Virginia police: Forensic evidence links 2 cases
RICHMOND, Virginia (AP) — They both were walking alone, separated from their friends late at night, on or near the University of Virginia campus. One was found dead nearly five years ago. The other is still missing.
Now police say there’s a link between the 2009 slaying of Morgan Harrington and the Sept. 13 disappearance of British-born Hannah Graham: Forensic evidence found as a result of the arrest of Jesse L. Matthew Jr., who fled the state after being questioned by police in the Graham case.
Matthew, 32, was arrested on a beach in Texas, last week and brought back to Virginia on a charge of abduction with intent to defile — or sexually molest — the 18-year-old University of Virginia student. If convicted, he could face up to life in prison. His bond hearing is set for Thursday.
Virginia State Police said Monday that Matthew’s arrest provided a new forensic link for investigators to pursue in the Harrington investigation. In a written statement, they called it a “significant break” released no details about the nature of the evidence, and said they would make no further comment.
The latest development may also help solve a 2005 sexual assault of a 26-year-old woman in Fairfax City, since the FBI previously said DNA from Harrington’s attacker matched that of the person who committed that sexual assault. On Monday, Fairfax police spokeswoman Natalie Hinesley said that to maintain the integrity of their investigation, they won’t comment on whether their case has been affected by the Matthew arrest.
Matthew has been accused of sexual assault before: When he was a defensive lineman on the Liberty University football team from 2000 to 2002, he was accused of raping a student on campus. That charge was dropped when the person declined to move forward with prosecution, Lynchburg Commonwealth’s Attorney Michael Doucette said Friday.
Before his arrest, police had searched his car and home, removing clothing and other items that they sent to the state crime lab for testing. When he became a fugitive and was arrested in Texas, authorities were able to gather more “forensic evidence” as well. Police have released no details about this evidence, nor divulged any results of lab tests.
Matthew’s lawyer, James Camblos, said he met with his client for about 2½ hours Tuesday but still doesn’t know what police have on him in the Graham case, let alone what evidence might link him to the death of 20-year-old Morgan Harrington, who vanished while attending a rock concert at the University of Virginia in 2009.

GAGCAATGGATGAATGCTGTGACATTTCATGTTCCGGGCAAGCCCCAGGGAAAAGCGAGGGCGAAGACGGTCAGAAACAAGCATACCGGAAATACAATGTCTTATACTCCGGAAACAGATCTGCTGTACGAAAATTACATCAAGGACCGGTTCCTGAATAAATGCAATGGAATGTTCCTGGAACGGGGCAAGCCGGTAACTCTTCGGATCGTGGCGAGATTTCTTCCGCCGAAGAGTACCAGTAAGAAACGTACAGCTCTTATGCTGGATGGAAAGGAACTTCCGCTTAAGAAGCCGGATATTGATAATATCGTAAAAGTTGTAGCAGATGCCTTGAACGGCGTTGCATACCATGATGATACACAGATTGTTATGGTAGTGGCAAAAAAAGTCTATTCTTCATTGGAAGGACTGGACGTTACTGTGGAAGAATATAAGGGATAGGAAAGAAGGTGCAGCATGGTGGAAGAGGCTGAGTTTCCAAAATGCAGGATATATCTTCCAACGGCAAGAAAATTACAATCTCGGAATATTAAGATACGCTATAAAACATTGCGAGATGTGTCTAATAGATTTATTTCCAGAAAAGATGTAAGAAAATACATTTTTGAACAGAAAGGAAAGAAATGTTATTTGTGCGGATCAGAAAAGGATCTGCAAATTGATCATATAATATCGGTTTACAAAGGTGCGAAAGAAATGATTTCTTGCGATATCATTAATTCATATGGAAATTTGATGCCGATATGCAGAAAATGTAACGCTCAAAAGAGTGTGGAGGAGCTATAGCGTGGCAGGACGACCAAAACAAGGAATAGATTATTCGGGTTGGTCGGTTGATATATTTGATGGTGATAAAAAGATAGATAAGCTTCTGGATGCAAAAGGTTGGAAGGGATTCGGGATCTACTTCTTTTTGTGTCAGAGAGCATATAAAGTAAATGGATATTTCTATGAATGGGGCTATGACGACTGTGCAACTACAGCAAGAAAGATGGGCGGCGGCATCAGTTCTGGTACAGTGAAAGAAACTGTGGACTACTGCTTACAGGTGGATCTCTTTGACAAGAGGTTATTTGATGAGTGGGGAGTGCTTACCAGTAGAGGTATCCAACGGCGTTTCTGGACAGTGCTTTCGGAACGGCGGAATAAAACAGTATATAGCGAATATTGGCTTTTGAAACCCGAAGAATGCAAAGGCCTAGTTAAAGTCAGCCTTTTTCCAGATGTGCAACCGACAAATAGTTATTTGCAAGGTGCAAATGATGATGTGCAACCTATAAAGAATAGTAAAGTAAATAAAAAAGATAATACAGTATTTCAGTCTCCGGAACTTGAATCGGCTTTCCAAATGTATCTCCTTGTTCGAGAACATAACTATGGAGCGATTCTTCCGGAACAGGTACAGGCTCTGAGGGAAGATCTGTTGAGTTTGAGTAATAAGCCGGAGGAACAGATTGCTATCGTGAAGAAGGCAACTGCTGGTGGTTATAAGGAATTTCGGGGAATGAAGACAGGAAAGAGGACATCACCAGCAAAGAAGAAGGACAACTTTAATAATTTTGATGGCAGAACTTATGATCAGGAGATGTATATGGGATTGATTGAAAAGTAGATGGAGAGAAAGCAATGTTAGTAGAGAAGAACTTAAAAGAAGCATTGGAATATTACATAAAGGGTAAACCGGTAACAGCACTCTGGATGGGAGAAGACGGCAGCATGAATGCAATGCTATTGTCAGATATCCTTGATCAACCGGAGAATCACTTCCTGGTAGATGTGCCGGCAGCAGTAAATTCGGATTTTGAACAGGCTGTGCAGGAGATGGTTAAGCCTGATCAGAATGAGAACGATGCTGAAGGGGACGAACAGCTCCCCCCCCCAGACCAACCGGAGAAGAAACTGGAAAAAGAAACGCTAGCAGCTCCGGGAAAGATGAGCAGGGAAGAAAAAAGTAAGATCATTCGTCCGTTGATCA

Harrington’s mother, Gil Harrington, appealed to Matthew on Tuesday tell authorities what he knows.
“I would like to appeal to him to please give the family information where Hannah is. We need to find Hannah,” she said on NBC’s “Today” show, where she and her husband Dan Harrington talked about how they have worked to prevent crimes against young women by promoting personal safety after their daughter’s slaying.
Harrington, a 20-year-old Virginia Tech student from Roanoke, attended a Metallica concert at John Paul Jones Arena on the Charlottesville campus on Oct. 17, 2009. She left during the concert and vanished. A farmer found her remains three months later in an Albemarle County hayfield, which was among the places searched shortly after Graham disappeared, police have said. At the time, Matthew had a license to drive a taxi, according to the state Department of Motor Vehicles. More recently, he worked at the University of Virginia hospital as a patient technician.
Graham, who moved from England to Virginia at age 5, disappeared after meeting friends for dinner and attending two off-campus parties. She left the last one alone and was captured on video surveillance walking or running past a pub, a service station and onto Charlottesville’s Downtown Mall, where police say witnesses reported seeing her with Matthew at a bar. Graham had sent friends several text messages, including one saying she was lost.
Matthew, who was returned from Texas late Friday, is being held without bond at the Albemarle-Charlottesville Regional Jail. He is scheduled to appear via a video link for a bond hearing in Charlottesville General District Court on Thursday.